Those who went to Brickworld in Chicago and Tampa last year probably remember this crazy cuboid contraption by Tyler (Legohaulic). Built using an abundance of Technic elements and flex tubing, this creation features conveyor belts that lift ball bearings and lets them drop through one of 4 spiraling and twisting tracks. Check out the masterfully produced video to see it in action.
Most of the scientists I know love LEGO and, as shown by LEGO’s own research institute set, scientist can actually be a suitable subject for a nice set. Steen Dupont, Benjamin Price and Vladimir Blagoderov are not paleontologists, astronomers or chemists (nor are they female), but they are scientists, who work for the Natural History Museum in London, and who actually use LEGO in their research. In their latest paper, titled The customizable LEGO® Pinned Insect Manipulator, they present an unusual and innovative solution to the problem of how to study insect specimens without damaging the delicate wings and other appendages.
Among their advantages are that they are modular, cheap and easy to construct. The article contains one of the funniest sentences that I’ve ever read in a research paper: “The authors welcome correspondence on ideas for the next generation of IMps, and although the current models are easy to assemble the authors are happy to assist if no children can be sourced locally.”
Via Science. Thanks to Tim Gould for bringing it to our attention.
Friends of mine in the US used to own a Japanese minivan and it was reliable, comfortable and great for road trips, but about as exciting as wet noodles. When I think of Japanese cars in general, the first ones that spring to mind are tiny little boxes on wheels that seem more suitable for a shopping trolley and the second ones are competent but boring sedans. However, this impression isn’t fair at all, as shown by the Datsun Z240 by LegoMarat.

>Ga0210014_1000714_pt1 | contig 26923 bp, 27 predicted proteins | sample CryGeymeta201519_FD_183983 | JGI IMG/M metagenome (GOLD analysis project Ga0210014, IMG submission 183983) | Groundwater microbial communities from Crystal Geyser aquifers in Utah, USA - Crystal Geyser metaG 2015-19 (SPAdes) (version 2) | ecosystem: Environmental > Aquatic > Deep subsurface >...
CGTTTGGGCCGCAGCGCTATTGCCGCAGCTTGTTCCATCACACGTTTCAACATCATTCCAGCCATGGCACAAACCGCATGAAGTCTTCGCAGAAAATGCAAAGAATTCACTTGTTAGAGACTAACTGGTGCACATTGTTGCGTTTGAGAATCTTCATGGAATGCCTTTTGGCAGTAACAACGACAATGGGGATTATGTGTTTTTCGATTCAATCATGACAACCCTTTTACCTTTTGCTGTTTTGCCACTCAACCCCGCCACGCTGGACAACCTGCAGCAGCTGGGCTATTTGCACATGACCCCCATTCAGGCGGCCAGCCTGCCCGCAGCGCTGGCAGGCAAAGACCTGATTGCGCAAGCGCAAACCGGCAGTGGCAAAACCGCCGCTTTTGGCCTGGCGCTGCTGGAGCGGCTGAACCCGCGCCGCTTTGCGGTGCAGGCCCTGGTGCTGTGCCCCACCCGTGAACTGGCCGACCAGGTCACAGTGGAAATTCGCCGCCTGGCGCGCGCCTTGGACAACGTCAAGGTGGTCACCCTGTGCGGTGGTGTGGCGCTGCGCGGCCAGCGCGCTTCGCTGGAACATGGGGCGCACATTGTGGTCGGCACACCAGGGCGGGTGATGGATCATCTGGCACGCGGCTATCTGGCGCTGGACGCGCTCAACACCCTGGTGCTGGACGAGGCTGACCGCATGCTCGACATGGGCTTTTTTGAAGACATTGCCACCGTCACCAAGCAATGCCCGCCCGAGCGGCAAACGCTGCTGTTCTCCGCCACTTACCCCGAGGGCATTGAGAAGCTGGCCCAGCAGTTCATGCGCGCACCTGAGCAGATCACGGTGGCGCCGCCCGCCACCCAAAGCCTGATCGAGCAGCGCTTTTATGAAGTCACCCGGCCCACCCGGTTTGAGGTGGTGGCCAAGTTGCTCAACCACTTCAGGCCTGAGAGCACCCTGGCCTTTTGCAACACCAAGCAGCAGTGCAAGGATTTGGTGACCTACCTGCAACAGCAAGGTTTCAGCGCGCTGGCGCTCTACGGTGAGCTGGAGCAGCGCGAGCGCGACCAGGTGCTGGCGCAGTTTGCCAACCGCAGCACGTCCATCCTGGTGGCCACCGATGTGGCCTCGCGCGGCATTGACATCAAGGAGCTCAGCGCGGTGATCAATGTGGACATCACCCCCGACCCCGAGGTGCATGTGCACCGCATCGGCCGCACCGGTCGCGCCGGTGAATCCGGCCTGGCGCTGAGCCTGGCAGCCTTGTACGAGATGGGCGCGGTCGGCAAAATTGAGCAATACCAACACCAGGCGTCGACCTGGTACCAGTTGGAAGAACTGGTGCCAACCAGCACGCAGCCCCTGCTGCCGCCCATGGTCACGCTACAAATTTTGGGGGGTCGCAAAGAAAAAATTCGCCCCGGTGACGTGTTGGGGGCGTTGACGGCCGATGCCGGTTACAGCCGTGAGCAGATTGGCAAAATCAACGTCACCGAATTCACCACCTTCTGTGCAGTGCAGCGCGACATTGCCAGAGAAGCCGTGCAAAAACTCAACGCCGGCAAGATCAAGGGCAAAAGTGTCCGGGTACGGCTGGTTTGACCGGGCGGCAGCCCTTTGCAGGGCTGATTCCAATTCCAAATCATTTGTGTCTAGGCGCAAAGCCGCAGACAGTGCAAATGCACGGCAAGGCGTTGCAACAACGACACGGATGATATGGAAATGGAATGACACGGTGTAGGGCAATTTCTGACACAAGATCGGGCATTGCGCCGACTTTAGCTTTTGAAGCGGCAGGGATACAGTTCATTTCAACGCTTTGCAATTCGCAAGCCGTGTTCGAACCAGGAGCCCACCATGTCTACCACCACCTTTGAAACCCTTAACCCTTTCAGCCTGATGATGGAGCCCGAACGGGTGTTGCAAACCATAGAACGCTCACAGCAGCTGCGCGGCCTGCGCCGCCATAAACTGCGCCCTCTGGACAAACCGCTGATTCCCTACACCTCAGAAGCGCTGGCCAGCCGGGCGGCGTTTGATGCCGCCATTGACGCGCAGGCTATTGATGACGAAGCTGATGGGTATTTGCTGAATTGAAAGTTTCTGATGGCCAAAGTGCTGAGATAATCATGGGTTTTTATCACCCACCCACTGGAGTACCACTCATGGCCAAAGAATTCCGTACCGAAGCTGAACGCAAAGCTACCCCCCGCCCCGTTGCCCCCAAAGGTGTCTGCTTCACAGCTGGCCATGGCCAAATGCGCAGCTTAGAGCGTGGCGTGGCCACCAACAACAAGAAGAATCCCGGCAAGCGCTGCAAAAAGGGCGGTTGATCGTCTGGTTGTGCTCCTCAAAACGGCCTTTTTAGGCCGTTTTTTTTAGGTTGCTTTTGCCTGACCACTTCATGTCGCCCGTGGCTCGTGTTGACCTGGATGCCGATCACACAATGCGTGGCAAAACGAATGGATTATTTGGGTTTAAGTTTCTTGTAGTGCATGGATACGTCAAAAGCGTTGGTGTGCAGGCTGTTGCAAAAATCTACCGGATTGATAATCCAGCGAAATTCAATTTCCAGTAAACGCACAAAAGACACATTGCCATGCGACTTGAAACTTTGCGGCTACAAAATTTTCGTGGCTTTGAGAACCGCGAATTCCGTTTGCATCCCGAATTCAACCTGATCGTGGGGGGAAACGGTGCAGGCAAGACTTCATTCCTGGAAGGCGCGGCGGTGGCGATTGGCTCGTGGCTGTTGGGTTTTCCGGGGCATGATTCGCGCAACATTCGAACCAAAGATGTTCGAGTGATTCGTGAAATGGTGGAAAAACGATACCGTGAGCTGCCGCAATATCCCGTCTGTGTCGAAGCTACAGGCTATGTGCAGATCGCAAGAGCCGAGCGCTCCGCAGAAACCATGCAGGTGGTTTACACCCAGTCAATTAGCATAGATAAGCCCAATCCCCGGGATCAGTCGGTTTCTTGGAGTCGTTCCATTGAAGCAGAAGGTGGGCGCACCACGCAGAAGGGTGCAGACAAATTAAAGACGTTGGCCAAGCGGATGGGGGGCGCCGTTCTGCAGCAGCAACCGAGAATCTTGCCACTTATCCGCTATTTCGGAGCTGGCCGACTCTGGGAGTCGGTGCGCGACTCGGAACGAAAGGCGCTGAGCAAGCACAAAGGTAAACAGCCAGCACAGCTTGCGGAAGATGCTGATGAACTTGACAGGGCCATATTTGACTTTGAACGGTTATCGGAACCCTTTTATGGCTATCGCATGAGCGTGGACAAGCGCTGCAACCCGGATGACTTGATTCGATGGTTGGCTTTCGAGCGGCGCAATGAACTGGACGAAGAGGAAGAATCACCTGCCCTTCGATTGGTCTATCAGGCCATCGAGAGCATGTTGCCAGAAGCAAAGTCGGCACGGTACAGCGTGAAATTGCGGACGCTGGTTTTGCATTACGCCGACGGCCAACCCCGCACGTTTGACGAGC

Z-cars are exciting. The 240Z had the looks of a classic long-bonneted sports car, but without the dodgy electrics that plagued similar endeavours from England. The roof on the model looks a bit too flat to me and the wheel arches are a bit awkward, but the model has presence. This is helped by its dark blue colour and the nicely curved flanks.
It doesn’t just look good; it too has some very clever engineering inside. It drives, powered by two Power Functions motors and using a servo motor for the steering. These are controlled via a nifty third-party Bluetooth controller, called an SBrick, which is specifically designed to interface with Lego Power Functions. It allows the user to operate them via an app on their smart-phone or via the internet. Its development was funded via a kickstarter campaign that Nannan reported on in July last year. You could be forgiven for thinking that this too must be Japanese, but it was actually designed in Hungary.
We tend to focus on LEGO system on this blog, in part because most of us are not really into the aesthetics of Technic models. However, as the Alfa Romeo 4C Spider by Jeroen Ottens shows, sometimes a clever combination of curved Technic panels and soft axles can be a really effective way of capturing the shape of a voluptuous car body.
The Italian tricolore striping also adds to the model’s visual appeal.
This was just too lovely to pass up. I don’t know the make, model, or anything about the bike itself, but I do know that I just love the styling and sculpting that Hirnlego-lego-lego-lego‘s put into this lovely build.